I ate some great food to make up for my blisters (I decided to walk which wasn't the best idea for someone who's ankle still swells up to the size of a balloon). I checked out the quirky and funky Italian restaurant Libertino in the 10th (on Rue de Paradis) - I got their in time for opening and there was already a queue forming at the door. Part of the Big Mamma Group founded by Victor Lugger and Tigrane Seydoux, Libertino definitely brings the Seventies kitsch (all of the toilets were Rod Stewart themed, and I definitely saw a neon penis) as well as a modern take on traditional Italian food. I'm obsessed with leeks so I had to try the burnt leek starter, all caramelised inside served with burrata heart, capers, wholegrain mustard and cornichon vinegarette. Heaven. It was really difficult choosing between the massive open lasagne, the super crispy Roman pizza and the squid, but after sitting right next to the pass and watching the food come out, I went for the squid which was delicious. I also sampled the Blue Magic Margarita (pretty cocktail menu here) before attacking the Choco Choco Clap, a milk and dark chocolate tart filled with salted caramel and praline. I had to have  a little rest before bussing it back the canal, stuffed but happy.

Libertino Paris
The joy that is Libertino - the welcoming door, my burnt leek, the neon penis and Rod Stewart themed loos
I did my usual pilgrimage to Shakespeare & Co, Paris's famed bookshop (decided to jump on the bandwagon and finally buy Sally Rooney's Normal People) before having a little walk around the heavily scaffolded Notre Dame nearby. I glimpsed a fondue restaurant and decided I needed melted cheese, and ended up in Le Vingt on the Rue Saint Severin. I filled my boots with the most delicious,  wine-infused three cheese fondue which came with a plate filled with potatoes, carrots, mortadella and crusty bread to dip into the cheesy goodness. I also managed to set my napkin on fire which ended up having to be stamped on by the surprised restaurant owner in the street. Cue many 'desoles.' I made a quick exit and got an early night to get ready to tackle the art galleries the day after.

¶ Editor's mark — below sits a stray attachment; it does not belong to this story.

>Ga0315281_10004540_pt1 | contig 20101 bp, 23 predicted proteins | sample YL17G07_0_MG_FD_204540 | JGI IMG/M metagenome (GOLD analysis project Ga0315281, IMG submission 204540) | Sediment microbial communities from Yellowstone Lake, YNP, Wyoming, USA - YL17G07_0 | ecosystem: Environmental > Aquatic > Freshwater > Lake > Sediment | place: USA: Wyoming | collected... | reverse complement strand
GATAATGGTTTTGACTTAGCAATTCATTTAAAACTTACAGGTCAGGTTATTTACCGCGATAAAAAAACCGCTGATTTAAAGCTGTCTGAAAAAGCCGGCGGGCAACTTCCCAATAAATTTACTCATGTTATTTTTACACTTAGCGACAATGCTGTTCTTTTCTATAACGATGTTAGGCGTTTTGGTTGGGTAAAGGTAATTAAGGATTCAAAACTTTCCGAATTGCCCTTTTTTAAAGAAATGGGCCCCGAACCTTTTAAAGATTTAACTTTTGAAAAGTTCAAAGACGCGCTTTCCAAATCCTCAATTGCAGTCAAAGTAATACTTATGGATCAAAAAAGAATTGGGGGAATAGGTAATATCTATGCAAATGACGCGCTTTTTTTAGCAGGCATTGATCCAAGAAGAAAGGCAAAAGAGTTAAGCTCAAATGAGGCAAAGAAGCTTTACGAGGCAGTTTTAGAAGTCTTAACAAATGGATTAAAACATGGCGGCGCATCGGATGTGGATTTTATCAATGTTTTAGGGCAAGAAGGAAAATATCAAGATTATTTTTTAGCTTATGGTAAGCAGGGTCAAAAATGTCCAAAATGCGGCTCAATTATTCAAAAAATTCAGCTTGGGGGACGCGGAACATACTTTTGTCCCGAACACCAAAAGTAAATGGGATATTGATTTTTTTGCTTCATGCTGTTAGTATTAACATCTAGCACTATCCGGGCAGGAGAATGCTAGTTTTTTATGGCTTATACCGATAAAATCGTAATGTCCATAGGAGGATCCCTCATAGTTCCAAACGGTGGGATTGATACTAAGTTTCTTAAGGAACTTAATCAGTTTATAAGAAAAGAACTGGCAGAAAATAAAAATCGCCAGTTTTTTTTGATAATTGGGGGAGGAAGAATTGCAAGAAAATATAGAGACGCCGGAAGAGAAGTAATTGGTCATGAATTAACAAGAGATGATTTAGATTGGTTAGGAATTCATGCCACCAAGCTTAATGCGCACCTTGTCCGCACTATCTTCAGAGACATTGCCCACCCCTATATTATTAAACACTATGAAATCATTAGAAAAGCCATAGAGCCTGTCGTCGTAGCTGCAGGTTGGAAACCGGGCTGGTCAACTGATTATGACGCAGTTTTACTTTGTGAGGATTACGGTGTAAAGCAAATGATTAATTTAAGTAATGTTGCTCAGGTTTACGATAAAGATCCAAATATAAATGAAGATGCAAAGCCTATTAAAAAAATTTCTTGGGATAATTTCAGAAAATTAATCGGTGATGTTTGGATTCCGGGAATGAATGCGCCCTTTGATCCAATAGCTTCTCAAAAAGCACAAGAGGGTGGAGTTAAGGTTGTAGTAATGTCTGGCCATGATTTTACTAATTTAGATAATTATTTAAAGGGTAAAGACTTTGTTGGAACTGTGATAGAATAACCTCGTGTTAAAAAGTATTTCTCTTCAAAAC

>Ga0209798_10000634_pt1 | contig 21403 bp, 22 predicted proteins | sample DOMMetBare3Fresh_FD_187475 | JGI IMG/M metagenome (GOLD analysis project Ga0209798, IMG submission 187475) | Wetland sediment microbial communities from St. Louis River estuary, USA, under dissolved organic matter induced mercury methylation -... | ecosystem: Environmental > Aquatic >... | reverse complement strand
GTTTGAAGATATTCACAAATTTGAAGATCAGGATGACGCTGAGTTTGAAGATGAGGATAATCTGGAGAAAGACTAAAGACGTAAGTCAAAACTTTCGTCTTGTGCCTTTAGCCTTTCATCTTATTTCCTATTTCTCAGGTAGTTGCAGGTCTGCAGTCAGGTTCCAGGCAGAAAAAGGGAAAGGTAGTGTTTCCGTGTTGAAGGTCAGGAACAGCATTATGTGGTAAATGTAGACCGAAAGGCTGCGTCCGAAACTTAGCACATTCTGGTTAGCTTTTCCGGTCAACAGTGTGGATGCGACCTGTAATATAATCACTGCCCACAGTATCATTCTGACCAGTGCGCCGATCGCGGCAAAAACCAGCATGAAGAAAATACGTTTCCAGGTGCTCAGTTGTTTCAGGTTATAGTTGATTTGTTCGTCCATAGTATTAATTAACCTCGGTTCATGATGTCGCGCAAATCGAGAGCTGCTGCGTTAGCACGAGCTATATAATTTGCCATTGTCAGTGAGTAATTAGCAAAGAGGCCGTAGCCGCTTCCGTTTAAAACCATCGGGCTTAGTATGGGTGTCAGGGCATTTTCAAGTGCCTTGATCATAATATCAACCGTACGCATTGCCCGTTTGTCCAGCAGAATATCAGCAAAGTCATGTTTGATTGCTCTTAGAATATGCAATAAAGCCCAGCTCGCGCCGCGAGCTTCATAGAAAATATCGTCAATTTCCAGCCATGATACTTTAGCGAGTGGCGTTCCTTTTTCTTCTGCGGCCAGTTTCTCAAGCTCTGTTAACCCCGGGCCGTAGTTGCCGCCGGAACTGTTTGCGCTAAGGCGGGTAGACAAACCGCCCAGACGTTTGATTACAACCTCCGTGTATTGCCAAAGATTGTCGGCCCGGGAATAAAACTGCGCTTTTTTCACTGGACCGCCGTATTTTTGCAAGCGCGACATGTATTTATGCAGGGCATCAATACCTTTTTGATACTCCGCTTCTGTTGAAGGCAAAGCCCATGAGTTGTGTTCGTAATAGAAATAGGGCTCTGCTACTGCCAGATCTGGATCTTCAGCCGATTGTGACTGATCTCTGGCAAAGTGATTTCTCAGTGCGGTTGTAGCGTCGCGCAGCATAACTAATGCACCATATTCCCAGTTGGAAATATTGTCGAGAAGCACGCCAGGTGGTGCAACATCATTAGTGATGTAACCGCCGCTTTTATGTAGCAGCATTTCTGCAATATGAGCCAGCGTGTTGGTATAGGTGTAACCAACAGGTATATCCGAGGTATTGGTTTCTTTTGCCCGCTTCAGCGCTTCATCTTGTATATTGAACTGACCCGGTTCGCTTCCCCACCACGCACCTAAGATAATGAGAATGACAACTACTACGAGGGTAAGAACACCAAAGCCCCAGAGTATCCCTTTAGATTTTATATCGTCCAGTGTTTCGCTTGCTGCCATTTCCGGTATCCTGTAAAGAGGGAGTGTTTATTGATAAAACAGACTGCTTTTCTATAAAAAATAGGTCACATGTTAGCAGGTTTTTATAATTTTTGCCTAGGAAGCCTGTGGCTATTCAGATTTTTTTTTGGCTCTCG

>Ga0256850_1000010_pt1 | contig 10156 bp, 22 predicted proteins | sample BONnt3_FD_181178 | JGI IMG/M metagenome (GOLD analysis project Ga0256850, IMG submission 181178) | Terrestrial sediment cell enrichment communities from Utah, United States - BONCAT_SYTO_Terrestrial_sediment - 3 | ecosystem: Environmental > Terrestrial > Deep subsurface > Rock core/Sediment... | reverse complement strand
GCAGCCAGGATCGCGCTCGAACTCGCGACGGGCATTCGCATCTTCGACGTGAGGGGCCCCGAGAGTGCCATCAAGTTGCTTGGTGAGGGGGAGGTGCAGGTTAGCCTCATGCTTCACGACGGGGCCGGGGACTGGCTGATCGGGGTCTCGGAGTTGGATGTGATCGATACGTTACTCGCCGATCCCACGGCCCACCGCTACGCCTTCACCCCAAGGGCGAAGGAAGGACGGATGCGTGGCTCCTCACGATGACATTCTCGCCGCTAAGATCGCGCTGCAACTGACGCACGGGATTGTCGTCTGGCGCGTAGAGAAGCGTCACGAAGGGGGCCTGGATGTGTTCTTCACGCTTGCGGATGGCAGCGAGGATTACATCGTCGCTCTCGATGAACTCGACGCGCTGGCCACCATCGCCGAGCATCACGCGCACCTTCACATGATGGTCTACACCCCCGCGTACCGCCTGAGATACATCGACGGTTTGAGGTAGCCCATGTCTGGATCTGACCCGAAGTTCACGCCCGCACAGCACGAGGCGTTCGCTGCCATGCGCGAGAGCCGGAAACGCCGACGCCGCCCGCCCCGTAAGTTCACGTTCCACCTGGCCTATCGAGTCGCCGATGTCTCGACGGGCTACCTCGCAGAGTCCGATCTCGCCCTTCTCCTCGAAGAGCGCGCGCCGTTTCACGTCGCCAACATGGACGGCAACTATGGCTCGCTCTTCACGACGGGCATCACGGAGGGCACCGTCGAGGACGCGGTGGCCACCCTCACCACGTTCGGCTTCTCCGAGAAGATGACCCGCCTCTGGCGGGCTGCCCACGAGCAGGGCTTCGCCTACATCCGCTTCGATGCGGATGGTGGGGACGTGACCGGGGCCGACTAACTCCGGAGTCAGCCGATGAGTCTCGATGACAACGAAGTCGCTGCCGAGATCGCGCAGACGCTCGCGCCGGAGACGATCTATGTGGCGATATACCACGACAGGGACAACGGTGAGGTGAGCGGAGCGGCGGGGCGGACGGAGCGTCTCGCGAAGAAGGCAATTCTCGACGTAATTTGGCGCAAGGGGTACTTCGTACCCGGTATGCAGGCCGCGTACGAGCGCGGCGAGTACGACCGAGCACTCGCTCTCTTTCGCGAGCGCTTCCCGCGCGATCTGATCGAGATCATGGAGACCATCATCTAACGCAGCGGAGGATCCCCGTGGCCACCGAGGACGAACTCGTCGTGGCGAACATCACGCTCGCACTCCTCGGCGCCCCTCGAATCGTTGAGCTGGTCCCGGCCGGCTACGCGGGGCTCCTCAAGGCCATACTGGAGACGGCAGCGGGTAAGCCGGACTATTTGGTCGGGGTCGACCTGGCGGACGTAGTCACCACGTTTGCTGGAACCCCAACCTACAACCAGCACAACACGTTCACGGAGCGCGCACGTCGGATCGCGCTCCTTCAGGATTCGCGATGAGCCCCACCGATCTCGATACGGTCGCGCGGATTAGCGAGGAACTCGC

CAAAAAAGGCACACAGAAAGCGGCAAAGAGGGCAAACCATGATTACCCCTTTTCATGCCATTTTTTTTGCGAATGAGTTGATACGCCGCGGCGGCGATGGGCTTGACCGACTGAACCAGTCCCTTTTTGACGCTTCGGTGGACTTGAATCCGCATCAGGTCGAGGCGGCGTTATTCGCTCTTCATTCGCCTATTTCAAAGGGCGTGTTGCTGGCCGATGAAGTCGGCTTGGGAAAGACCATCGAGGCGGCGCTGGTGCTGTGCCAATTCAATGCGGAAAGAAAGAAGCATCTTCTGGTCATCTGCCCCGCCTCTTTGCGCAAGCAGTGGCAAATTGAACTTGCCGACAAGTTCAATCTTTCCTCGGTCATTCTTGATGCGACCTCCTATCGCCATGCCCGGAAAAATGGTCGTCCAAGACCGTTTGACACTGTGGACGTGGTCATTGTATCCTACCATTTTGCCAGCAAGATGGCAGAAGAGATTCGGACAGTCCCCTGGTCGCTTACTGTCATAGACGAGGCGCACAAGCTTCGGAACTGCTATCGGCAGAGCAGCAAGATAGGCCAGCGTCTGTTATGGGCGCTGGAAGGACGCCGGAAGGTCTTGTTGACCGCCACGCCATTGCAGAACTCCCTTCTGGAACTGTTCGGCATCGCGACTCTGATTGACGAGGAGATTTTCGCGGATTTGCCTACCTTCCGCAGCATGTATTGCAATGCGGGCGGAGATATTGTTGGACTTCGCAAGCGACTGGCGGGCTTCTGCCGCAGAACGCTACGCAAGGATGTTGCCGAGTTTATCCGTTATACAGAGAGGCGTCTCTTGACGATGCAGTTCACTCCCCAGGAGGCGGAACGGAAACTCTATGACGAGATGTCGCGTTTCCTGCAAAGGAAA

I have to admit I didn't really have much of a plan when it came to Paris, more and more I like to just walk around and see what I stumble upon. I went up to Sacre Coeur (I always go there for the view) and came across the Dali Museum in Montmartre, and feeling the need for a bit of surrealism I paid the 12 euros and gave myself it. I was sure I'd been in here a good few years ago but it seemed completely different. Makes sense - since 2018 the museum's had a complete makeover and now features over 300 graphic artworks and sculptures from a private collection. I was blown away by both - I've always loved the melting clocks but now I'm partial to a space elephant (an elephant on spiders legs carrying an obelisk). It was also a joy to see his Alice in Wonderland illustrations, and two of the most enduring icons of the surrealist movement - the Mae West Lips Sofa and the legendary Lobster telephone. There's a gallery of prints for sale too, you can own your own Dali for the price of a small car.

Dali Museum Paris
The well-worth-a-look Dali Museum in Montmartre (photos from Dali Museum)
I'm not the tourist I used to be before I broke my ankle, so only managed one museum in the day I had left. As I said I mainly like to walk around and see what I find. By the end of the second day of walking I realised I had pushed it a bit and decided to us the bus, because the metro was still pretty unfathomable. Hopefully the strike will be over by the time I go back. I'd had my French fix for the time being, and I'm looking forward to my feet hitting French soil again in April - Eurodisney - here I come!!!!